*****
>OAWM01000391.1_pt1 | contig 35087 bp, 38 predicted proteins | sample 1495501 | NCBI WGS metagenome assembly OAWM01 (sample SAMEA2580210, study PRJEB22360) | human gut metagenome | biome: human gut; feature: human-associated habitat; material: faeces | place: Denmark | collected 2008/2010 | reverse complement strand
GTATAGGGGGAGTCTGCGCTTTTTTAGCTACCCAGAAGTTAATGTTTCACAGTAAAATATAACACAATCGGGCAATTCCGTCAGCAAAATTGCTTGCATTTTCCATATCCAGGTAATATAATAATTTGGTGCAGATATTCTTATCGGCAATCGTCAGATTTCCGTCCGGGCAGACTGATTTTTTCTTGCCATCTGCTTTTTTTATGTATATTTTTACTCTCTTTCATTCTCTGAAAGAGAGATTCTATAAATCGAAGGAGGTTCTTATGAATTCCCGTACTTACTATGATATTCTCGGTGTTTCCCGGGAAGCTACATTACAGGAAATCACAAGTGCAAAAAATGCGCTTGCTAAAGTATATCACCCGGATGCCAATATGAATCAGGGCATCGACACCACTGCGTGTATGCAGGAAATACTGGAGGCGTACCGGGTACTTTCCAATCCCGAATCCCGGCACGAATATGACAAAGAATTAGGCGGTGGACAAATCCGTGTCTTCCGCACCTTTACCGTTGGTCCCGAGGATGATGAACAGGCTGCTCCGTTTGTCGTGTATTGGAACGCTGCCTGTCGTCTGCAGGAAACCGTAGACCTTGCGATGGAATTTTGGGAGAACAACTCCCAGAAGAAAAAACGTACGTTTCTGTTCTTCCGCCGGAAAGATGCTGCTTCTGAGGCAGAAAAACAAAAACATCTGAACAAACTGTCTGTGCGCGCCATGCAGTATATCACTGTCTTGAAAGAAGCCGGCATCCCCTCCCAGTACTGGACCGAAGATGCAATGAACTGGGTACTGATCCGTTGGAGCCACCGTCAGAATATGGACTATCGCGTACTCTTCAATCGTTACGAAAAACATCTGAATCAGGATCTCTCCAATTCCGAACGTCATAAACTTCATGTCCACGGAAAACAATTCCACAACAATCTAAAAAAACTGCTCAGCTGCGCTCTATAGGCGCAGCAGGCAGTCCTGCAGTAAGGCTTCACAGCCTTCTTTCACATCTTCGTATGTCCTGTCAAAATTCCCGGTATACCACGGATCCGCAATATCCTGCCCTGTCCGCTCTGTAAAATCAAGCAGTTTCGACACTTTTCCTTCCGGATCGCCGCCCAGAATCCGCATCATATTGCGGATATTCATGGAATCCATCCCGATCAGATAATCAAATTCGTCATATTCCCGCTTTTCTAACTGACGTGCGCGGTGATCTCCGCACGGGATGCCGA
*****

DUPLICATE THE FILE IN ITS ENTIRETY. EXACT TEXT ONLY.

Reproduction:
>OAWM01000391.1_pt1 | contig 35087 bp, 38 predicted proteins | sample 1495501 | NCBI WGS metagenome assembly OAWM01 (sample SAMEA2580210, study PRJEB22360) | human gut metagenome | biome: human gut; feature: human-associated habitat; material: faeces | place: Denmark | collected 2008/2010 | reverse complement strand
GTATAGGGGGAGTCTGCGCTTTTTTAGCTACCCAGAAGTTAATGTTTCACAGTAAAATATAACACAATCGGGCAATTCCGTCAGCAAAATTGCTTGCATTTTCCATATCCAGGTAATATAATAATTTGGTGCAGATATTCTTATCGGCAATCGTCAGATTTCCGTCCGGGCAGACTGATTTTTTCTTGCCATCTGCTTTTTTTATGTATATTTTTACTCTCTTTCATTCTCTGAAAGAGAGATTCTATAAATCGAAGGAGGTTCTTATGAATTCCCGTACTTACTATGATATTCTCGGTGTTTCCCGGGAAGCTACATTACAGGAAATCACAAGTGCAAAAAATGCGCTTGCTAAAGTATATCACCCGGATGCCAATATGAATCAGGGCATCGACACCACTGCGTGTATGCAGGAAATACTGGAGGCGTACCGGGTACTTTCCAATCCCGAATCCCGGCACGAATATGACAAAGAATTAGGCGGTGGACAAATCCGTGTCTTCCGCACCTTTACCGTTGGTCCCGAGGATGATGAACAGGCTGCTCCGTTTGTCGTGTATTGGAACGCTGCCTGTCGTCTGCAGGAAACCGTAGACCTTGCGATGGAATTTTGGGAGAACAACTCCCAGAAGAAAAAACGTACGTTTCTGTTCTTCCGCCGGAAAGATGCTGCTTCTGAGGCAGAAAAACAAAAACATCTGAACAAACTGTCTGTGCGCGCCATGCAGTATATCACTGTCTTGAAAGAAGCCGGCATCCCCTCCCAGTACTGGACCGAAGATGCAATGAACTGGGTACTGATCCGTTGGAGCCACCGTCAGAATATGGACTATCGCGTACTCTTCAATCGTTACGAAAAACATCTGAATCAGGATCTCTCCAATTCCGAACGTCATAAACTTCATGTCCACGGAAAACAATTCCACAACAATCTAAAAAAACTGCTCAGCTGCGCTCTATAGGCGCAGCAGGCAGTCCTGCAGTAAGGCTTCACAGCCTTCTTTCACATCTTCGTATGTCCTGTCAAAATTCCCGGTATACCACGGATCCGCAATATCCTGCCCTGTCCGCTCTGTAAAATCAAGCAGTTTCGACACTTTTCCTTCCGGATCGCCGCCCAGAATCCGCATCATATTGCGGATATTCATGGAATCCATCCCGATCAGATAATCAAATTCGTCATATTCCCGCTTTTCTAACTGACGTGCGCGGTGATCTCCGCACGGGATGCCGA